Landlords – Watch out for Trademark-Infringing Tenants!

Posted in IP, Trademark Law

Landlords whose tenants sell counterfeit goods can be liable for trademark infringement if they have knowledge of the infringing acts or are willfully blind to the infringement.

In Luxottica Group v. Airport Mini Mall, LLC, 932 F.3d 1303 (11th Cir. August 2019), Oakley, Inc. and its parent Luxottica sued the owners of a shopping mall in Georgia for contributory trademark infringement under the Lanham Act (15 U.S.C. §1114).  Luxottica and Oakley make and sell high-end sunglasses under the Ray-Ban and Oakley trademarks.  Continue Reading

Federal Circuit Invalidates Garage Door Opener Patent Because It Is an Abstract Idea

Posted in IP, Patent Law

Have you ever driven away from your home and then had that irritating doubt in your mind as to whether you remembered to close your garage door? I know I have. No matter how hard I try to search my brain’s archives, I really don’t remember whether I closed the garage door even though I close it 99.9% of the time! In that moment, you wish there was a way to check that doesn’t require turning around and going back home to see if you really left the house wide open for anyone to walk in.

Well The Chamberlain Group, Inc. (“Chamberlain”) thought it had patented an invention that could help with this type of problem—a garage door opener that wirelessly transmits information such as whether the door is open or closed. See U.S. Patent No. 7,224,275 (the “’275 Patent”). Specifically, the patent “relates to an apparatus and method for communicating information about the status of a movable barrier, for example, a garage door.” Continue Reading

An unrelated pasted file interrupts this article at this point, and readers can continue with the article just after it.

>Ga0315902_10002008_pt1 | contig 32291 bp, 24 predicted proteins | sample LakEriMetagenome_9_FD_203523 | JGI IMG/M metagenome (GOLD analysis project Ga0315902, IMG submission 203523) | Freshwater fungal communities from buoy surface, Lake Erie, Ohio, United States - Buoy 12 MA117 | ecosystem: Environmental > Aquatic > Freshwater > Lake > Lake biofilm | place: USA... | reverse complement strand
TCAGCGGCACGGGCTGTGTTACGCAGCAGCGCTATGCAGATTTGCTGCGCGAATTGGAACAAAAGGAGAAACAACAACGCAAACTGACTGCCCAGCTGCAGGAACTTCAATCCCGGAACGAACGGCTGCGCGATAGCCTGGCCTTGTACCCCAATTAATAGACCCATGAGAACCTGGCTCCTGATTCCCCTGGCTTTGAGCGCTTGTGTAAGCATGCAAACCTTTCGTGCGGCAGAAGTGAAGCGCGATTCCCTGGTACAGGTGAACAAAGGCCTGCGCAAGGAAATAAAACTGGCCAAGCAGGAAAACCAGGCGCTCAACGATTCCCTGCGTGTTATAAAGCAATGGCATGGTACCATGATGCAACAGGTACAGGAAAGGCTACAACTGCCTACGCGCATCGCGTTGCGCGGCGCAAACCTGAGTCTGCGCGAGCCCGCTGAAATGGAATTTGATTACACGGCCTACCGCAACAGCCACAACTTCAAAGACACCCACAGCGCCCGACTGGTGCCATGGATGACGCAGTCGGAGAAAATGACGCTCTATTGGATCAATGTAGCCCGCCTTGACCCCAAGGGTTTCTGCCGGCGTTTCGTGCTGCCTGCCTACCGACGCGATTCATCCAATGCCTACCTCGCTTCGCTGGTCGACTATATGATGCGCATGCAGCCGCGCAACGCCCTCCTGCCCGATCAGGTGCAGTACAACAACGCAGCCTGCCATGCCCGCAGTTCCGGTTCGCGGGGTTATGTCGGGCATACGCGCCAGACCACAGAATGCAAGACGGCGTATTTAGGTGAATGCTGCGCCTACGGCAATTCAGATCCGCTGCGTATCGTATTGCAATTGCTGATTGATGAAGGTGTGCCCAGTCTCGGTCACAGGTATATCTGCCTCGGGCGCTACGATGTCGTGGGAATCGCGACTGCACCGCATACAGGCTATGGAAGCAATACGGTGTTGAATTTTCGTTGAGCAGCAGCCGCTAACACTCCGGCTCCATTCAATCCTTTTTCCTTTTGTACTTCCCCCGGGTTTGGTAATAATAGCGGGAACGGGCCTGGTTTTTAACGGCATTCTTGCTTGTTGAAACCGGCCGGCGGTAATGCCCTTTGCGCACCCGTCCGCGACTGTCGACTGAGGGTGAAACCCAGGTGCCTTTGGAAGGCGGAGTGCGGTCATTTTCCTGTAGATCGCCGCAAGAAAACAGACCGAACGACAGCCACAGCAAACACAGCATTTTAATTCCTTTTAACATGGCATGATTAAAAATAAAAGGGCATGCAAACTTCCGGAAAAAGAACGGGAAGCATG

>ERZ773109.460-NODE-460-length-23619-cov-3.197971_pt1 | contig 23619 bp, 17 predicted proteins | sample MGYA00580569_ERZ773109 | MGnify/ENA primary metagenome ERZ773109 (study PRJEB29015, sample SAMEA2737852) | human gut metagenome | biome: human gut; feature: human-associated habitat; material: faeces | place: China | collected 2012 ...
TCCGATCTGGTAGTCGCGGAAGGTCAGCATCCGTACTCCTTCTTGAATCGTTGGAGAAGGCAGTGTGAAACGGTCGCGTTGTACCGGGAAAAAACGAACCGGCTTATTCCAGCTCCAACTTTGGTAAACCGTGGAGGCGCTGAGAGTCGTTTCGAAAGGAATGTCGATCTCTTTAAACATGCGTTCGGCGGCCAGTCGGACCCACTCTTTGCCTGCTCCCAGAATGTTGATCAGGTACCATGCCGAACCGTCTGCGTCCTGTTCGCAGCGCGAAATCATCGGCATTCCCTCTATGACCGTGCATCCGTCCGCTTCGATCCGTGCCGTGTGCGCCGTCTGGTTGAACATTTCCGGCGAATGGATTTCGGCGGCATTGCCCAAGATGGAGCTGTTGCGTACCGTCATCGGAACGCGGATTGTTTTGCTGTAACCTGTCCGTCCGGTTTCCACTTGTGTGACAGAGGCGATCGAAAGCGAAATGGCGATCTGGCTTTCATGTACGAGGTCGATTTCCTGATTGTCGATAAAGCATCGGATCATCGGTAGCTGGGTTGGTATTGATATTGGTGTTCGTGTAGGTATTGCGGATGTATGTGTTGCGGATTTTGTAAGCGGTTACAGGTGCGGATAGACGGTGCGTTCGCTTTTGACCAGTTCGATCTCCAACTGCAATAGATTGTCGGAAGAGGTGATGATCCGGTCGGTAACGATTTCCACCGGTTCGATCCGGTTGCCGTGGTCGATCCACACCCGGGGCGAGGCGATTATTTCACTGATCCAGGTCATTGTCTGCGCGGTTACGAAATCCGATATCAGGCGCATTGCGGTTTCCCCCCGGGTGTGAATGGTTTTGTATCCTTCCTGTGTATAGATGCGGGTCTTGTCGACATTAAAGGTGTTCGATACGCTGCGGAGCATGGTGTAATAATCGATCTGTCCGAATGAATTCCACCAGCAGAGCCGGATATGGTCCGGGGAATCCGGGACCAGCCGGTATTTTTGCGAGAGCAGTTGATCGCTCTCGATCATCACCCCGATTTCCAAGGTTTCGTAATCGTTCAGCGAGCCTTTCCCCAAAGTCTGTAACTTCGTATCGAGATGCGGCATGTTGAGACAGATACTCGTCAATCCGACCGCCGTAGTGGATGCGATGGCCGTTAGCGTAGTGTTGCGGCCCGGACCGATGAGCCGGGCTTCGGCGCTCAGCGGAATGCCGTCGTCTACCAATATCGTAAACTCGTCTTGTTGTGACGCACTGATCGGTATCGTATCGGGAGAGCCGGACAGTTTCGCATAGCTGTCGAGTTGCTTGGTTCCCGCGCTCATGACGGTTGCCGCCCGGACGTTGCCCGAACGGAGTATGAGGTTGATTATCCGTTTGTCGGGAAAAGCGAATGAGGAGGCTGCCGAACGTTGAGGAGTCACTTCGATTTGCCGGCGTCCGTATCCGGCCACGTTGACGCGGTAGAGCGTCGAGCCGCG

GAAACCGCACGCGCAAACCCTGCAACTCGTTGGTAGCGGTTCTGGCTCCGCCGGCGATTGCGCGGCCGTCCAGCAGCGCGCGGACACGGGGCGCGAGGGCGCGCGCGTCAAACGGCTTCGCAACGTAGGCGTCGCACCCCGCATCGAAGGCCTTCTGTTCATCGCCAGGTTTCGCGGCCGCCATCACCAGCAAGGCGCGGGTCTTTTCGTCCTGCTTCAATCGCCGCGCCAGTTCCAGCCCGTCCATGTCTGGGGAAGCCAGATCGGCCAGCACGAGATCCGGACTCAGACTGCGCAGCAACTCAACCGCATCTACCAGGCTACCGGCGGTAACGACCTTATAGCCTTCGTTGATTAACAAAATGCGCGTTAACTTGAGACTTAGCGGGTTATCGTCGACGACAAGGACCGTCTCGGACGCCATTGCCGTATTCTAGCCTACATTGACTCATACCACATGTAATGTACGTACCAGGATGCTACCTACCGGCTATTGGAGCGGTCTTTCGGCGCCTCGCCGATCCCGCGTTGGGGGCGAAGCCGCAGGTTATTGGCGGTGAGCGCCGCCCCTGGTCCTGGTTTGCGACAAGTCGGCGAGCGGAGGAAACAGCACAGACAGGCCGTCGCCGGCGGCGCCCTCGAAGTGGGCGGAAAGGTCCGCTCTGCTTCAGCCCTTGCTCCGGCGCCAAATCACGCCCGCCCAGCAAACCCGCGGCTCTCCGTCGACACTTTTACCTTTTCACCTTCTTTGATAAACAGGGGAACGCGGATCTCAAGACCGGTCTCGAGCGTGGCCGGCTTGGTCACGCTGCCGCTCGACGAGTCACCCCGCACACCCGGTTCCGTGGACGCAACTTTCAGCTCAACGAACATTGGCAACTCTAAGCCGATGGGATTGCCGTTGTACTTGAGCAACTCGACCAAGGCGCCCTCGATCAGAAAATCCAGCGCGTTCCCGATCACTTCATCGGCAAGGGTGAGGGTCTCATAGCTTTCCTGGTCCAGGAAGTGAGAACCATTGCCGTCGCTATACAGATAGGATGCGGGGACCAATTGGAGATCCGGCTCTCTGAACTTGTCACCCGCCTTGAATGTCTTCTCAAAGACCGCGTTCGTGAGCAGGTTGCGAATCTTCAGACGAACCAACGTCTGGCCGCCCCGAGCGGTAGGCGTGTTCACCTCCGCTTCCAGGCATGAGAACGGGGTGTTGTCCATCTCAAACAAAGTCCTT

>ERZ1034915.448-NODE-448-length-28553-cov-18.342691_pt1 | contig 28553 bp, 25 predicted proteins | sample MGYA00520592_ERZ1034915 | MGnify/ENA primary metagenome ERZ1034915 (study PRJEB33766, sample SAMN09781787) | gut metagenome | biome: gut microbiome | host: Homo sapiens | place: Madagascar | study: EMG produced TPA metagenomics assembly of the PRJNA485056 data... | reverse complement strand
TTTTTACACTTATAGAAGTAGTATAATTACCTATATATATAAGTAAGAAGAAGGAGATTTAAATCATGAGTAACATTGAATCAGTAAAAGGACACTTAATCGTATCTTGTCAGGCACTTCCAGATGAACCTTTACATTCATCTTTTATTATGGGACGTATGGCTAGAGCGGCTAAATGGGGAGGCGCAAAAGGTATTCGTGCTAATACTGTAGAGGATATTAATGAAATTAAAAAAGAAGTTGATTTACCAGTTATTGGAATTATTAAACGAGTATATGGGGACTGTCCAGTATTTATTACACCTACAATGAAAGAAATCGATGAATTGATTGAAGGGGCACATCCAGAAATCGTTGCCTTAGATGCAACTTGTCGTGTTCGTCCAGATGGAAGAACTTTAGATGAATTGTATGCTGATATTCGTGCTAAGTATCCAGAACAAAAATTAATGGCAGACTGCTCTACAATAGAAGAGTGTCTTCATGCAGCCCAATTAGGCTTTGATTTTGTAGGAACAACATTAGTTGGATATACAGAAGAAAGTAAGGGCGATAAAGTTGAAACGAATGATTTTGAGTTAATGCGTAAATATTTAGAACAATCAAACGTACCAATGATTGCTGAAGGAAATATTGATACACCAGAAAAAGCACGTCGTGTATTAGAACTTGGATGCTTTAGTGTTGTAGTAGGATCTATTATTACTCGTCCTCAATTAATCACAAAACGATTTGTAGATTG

The USPTO Denies Tom Brady’s Application to Register TOM TERRIFIC

Posted in IP, Trademark Law

The USPTO recently refused legendary quarterback Tom Brady’s application to register the mark TOM TERRIFIC. If you’re like me, you’re wondering why Tom Brady would want to register such a trademark. Well, according to Brady, he wanted to obtain the rights to the mark to prevent people from referring to him by that nickname. But that response isn’t satisfactory for those of us who know about trademark law for a couple of reasons. Continue Reading

Supreme Court Ruling In Pirate Ship Copyright Case Could Sink State Immunity

Posted in Copyright Law, IP

The Supreme Court is set to hear the case of Allen v. Cooper which addresses the constitutionality of the Copyright Remedy Clarification Act (“CRCA”). The purpose of the CRCA is to abrogate sovereign immunity enjoyed by States and State actors under the Eleventh Amendment for claims of copyright infringement. The CRCA provides as follows: Continue Reading

Federal Circuit Holds IPR Proceedings on Pre-AIA Patents is Not an Unconstitutional Taking Under the Fifth Amendment

Posted in IP, Patent Law

In CELGENE CORPORATION v. PETER, the Federal Circuit recently affirmed the PTAB’s decisions finding appealed claims obvious. However, more importantly, the Federal Circuit also held that the retroactive application of IPR proceedings to pre-AIA patents is not an unconstitutional taking under the Fifth Amendment.

Regarding the constitutional issue of whether the retroactive application of IPRs to pre-AIA patents is an unconstitutional taking, the Federal Circuit noted that The Supreme Court left open this challenge with
the following passage near the end of its decision in Oil States Energy Servs., LLC v. Greene’s Energy Grp., LLC, 138 S. Ct. 1365, 1379 (2018) as follows: Continue Reading